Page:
photo Ryan Melaugh/CC

photo Ryan Melaugh/CC   (Click to enlarge: opens in new window)

Becky Polain, welfare benefits specialist adviser, Hastings Advice and Representation Centre

I have worked, since leaving college – 22 years – solely in benefits. I have witnessed the systematic destruction of a support system meant to help those who need it most, creating a widespread situation of poverty, ill health and despair.

The bulk of our work currently revolves around three benefits: Personal Independence Payment (PIP), Employment and Support Allowance (ESA), and Universal Credit. Of these cases, the majority concern poor assessments that need to be appealed. Over 95% of the cases we take on are won at tribunal with an increased rate of benefit.

We are finding that the private companies who carry out these assessments – Atos for PIP, and Maximus for ESA and Universal Credit – regularly complete reports that are inaccurate at best, and contain lies at worst.

They twist claimants’ words or write down things that were never even said or done. The Department for Work and Pensions (DWP), which sends out the decision letters, bases its decisions on these reports.

This process, and the devastating decisions, leave people feeling desperate and undervalued. They are made to feel as if they are lying or being targeted.

Despite most appeals being successful, a claimant may have to wait over a year from the initial decision to their case being heard at a tribunal. The knock-on effect cannot be underestimated.

HM Courts and Tribunals Service, in charge of hearing appeals, has seen its caseload triple over the last few years, with little or no extra resources to process it.

There needs to be a complete overhaul of the assessment process. Both Atos and Maximus profit through their contracts with the DWP. These assessments need to be brought back in-house, like they were 20 years ago when the Benefits Agency Medical Services carried out the assessments.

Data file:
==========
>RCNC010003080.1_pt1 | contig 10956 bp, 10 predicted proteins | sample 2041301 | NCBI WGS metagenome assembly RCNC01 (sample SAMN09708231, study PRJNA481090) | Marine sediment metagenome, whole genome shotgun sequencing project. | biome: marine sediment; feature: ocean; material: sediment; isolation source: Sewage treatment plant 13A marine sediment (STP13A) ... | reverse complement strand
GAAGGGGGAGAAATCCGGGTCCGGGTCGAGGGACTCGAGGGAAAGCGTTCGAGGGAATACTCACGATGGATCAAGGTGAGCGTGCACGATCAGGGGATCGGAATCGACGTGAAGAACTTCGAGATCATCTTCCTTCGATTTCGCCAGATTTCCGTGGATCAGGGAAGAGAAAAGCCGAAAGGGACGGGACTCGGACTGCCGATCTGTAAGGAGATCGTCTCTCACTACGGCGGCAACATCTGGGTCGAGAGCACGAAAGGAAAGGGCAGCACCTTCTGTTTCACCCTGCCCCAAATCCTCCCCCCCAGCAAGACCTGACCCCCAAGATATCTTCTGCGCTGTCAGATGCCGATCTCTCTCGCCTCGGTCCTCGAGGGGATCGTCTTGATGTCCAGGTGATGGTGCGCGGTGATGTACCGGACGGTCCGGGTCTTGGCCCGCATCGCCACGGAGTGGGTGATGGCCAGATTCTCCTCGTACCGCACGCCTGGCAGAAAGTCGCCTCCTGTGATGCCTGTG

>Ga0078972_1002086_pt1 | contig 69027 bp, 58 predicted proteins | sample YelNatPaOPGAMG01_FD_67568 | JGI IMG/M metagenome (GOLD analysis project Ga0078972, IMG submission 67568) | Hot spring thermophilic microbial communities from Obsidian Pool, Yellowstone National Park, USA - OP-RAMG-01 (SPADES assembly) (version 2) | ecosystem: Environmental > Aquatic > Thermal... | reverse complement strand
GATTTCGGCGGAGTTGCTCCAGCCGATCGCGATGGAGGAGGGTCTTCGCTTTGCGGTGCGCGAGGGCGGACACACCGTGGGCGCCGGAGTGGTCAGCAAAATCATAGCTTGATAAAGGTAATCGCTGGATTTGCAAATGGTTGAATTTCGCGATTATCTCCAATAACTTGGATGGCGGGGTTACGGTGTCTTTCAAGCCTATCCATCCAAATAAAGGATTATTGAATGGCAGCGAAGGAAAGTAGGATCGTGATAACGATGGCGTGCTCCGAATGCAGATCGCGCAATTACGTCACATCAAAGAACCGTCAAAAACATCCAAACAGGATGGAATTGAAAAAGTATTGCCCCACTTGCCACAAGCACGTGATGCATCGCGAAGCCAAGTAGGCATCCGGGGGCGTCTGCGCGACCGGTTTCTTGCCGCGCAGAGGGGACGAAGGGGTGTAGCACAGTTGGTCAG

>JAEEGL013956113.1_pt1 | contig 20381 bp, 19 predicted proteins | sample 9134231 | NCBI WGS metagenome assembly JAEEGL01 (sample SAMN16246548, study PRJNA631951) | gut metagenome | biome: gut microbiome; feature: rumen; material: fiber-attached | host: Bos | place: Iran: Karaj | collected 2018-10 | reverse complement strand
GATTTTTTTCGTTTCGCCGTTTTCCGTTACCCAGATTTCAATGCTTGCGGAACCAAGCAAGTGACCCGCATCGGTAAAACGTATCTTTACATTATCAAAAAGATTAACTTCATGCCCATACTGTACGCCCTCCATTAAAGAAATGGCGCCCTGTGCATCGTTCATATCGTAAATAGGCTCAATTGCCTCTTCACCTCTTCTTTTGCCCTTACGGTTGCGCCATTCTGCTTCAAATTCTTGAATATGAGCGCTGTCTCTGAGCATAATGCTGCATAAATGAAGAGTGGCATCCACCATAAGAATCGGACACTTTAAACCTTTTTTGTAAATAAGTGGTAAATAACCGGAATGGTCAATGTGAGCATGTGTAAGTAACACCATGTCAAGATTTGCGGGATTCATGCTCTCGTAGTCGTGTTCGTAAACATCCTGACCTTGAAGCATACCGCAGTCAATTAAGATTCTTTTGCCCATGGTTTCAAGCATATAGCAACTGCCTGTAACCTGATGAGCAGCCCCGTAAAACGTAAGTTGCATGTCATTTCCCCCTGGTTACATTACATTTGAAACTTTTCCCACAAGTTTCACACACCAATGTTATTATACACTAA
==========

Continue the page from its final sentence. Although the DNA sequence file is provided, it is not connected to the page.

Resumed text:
That could be a step towards accountability and a better monitoring process, as well as saving money – something the Tory government claims it is keen to do. Better assessments would mean fewer appeals, costing the government less on that front at least.

Many decisions are more favourable to claimants when heard at appeal, due to more detailed evidence and a chance for the claimant to be heard fully.

The human cost is the greatest. Health deteriorates due to poor assessments. Claimants suffer financially, having to make choices between rent, food and bills with what little they have, often falling into debt or becoming homeless.

This puts greater strain on already overburdened public services that have all seen cuts in their budgets. Some will resort to crime, or turn to self-medication with legal or illegal drugs.

It is widely reported that many have died by suicide due to these decisions, leaving behind bereft families and friends. There is a downward spiral of poverty, illness and deprivation.

It is no coincidence that demand at the Hastings foodbank has increased by 87% over the last few years. It is time for change!

The Socialist Party says

  • Universal Credit means universal misery: scrap Universal Credit now!
  • Reverse all benefit cuts: for living benefits without compulsion
  • Kick out the privateers: bring all outsourced and privatised public services back in-house
  • End austerity: for fully funded, publicly owned public services
  • For a minimum wage of at least £10 an hour, as a step towards a real living wage for all